I have previously discussed dependent support allowances from each of the military services which includes spousal support. The military services that grant dependent support assume the spouse will require support (regardless of whether the spouse is working) – state courts do not make the same assumption concerning spousal support. In civilian family law courts, child support is usually separated from spousal support. While a non-custodial parent is required to pay child support, support for a spouse is not required. States have different requirements for deciding when and how much alimony or spousal support to award in a divorce case.
Temporary Alimony or Alimony Pendent Lite:
In places like Virginia, Maryland and the District of Columbia, there are two different types of alimony the courts can award. Temporary alimony (or alimony pendente lite) is awarded so that each party can maintain the status quo (stay where they are) until the final divorce hearing. Divorce cases can take up to 18 months before a final judgment is awarded but many times parties cannot wait that long to get support. While the final divorce is pending, the court may award alimony pendente lite (meaning; pending final litigation of the case).
Divorces can take up to 18 months to become final because many states require the parties to be separated from each other for six -- or sometimes 12 months -- before you can file a Complaint for Absolute Divorce. (In addition, most states require that at least one party live in the state for one year prior to filing a Complaint for Divorce). After a Complaint for Divorce is filed, divorce cases take several months before a final hearing. These cases require time for the parties to conduct discovery, attend court-ordered parenting classes and mediation, as well as scheduling and pre-trial settlement conferences before the case goes to trial.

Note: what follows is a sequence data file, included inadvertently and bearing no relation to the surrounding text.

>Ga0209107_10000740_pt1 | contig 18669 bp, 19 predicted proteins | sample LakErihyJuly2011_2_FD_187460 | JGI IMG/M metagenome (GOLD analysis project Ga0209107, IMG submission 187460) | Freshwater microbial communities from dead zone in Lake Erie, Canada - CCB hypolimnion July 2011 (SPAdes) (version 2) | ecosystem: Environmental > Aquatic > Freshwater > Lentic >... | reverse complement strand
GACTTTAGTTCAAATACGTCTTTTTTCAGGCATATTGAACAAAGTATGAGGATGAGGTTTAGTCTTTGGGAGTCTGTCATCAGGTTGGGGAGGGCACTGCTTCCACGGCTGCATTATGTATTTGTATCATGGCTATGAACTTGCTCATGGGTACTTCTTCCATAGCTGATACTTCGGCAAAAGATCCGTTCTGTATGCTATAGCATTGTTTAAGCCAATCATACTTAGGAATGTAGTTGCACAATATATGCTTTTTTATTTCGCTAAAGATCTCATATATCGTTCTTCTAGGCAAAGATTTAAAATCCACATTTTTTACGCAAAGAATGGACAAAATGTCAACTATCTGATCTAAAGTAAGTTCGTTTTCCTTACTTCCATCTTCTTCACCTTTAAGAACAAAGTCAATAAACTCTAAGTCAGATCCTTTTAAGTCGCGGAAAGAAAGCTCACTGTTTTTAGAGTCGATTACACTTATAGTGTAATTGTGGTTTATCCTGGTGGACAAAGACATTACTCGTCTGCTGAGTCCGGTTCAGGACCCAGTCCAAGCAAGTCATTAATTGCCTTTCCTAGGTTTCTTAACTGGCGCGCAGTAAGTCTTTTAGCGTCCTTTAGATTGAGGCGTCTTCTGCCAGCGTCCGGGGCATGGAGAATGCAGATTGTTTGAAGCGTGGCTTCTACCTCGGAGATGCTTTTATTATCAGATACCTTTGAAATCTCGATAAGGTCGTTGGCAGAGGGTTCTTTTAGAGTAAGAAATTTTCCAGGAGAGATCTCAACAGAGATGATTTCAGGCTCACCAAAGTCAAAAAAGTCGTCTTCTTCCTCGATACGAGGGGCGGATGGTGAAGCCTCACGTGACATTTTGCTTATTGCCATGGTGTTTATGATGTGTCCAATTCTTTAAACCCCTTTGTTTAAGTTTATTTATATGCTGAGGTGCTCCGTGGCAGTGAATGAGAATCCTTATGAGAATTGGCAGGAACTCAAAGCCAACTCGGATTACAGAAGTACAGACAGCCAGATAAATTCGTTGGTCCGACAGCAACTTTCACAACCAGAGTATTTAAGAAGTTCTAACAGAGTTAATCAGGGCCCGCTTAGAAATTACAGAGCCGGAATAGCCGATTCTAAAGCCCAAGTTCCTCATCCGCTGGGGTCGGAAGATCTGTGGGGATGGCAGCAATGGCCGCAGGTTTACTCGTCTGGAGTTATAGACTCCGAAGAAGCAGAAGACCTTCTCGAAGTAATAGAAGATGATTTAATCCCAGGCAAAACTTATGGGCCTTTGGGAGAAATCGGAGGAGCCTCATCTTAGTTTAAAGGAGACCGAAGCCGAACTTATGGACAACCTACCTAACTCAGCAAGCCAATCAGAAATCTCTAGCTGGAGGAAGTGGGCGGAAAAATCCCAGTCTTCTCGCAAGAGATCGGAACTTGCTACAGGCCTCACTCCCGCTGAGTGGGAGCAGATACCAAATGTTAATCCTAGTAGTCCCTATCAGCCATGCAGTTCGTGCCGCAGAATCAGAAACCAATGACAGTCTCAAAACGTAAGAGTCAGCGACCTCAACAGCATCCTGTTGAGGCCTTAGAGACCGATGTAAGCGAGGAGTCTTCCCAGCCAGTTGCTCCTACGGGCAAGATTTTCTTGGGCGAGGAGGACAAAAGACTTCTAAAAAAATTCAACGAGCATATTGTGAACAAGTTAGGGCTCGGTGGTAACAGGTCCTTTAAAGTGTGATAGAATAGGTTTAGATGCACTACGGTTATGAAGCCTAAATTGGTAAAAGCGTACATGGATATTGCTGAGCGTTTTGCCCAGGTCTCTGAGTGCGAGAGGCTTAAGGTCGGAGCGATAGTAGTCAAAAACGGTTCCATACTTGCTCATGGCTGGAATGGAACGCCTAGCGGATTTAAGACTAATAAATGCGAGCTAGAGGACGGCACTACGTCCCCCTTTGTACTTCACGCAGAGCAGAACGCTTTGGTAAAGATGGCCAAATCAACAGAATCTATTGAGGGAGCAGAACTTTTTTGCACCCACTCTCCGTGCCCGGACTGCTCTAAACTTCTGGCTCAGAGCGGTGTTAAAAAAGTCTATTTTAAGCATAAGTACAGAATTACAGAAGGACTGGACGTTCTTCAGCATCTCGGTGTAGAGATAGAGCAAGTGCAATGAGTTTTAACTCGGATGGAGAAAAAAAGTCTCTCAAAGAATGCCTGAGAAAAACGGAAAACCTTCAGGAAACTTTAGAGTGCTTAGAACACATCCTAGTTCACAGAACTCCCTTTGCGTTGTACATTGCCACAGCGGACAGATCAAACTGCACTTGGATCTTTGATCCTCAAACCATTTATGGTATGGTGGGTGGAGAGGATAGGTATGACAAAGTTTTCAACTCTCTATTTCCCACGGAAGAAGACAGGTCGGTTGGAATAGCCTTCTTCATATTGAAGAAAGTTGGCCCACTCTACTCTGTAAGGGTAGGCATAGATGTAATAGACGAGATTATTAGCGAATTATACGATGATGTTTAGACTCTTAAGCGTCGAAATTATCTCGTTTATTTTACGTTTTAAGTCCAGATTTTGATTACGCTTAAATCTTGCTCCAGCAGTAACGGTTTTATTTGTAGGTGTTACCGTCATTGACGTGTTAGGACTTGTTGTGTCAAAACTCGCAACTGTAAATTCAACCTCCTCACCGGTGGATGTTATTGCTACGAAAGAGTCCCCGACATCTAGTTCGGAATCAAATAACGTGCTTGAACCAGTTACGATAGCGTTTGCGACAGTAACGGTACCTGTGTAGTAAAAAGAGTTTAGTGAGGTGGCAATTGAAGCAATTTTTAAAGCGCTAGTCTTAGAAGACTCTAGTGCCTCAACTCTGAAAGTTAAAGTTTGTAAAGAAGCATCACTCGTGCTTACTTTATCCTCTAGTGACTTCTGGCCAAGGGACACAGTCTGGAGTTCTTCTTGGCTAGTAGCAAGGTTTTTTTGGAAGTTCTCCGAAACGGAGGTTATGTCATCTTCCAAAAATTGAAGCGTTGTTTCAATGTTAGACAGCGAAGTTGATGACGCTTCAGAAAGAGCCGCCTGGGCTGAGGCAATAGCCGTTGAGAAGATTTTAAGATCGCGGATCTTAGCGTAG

Frequently, the parties have important issues that must be decided that cannot wait six or 12 or 18 months for a hearing. Interim issues like custody and access to the children, child support, spousal support and use of the marital home contribution to the mortgage as well as attorney’s fees often require a temporary resolution. A party can request interim hearing called pendente lite hearing to resolve these interim issues until the court can hear the entire divorce case.